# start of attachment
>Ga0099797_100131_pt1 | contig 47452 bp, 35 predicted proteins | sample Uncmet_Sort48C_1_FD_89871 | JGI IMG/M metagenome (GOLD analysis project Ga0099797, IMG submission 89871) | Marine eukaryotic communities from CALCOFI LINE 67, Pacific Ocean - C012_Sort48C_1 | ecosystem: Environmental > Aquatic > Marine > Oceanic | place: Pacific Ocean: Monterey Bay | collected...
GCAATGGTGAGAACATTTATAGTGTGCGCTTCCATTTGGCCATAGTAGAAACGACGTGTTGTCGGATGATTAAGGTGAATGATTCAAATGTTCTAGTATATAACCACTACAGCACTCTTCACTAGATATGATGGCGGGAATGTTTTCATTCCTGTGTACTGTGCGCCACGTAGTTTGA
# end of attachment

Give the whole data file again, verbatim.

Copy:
>Ga0099797_100131_pt1 | contig 47452 bp, 35 predicted proteins | sample Uncmet_Sort48C_1_FD_89871 | JGI IMG/M metagenome (GOLD analysis project Ga0099797, IMG submission 89871) | Marine eukaryotic communities from CALCOFI LINE 67, Pacific Ocean - C012_Sort48C_1 | ecosystem: Environmental > Aquatic > Marine > Oceanic | place: Pacific Ocean: Monterey Bay | collected...
GCAATGGTGAGAACATTTATAGTGTGCGCTTCCATTTGGCCATAGTAGAAACGACGTGTTGTCGGATGATTAAGGTGAATGATTCAAATGTTCTAGTATATAACCACTACAGCACTCTTCACTAGATATGATGGCGGGAATGTTTTCATTCCTGTGTACTGTGCGCCACGTAGTTTGA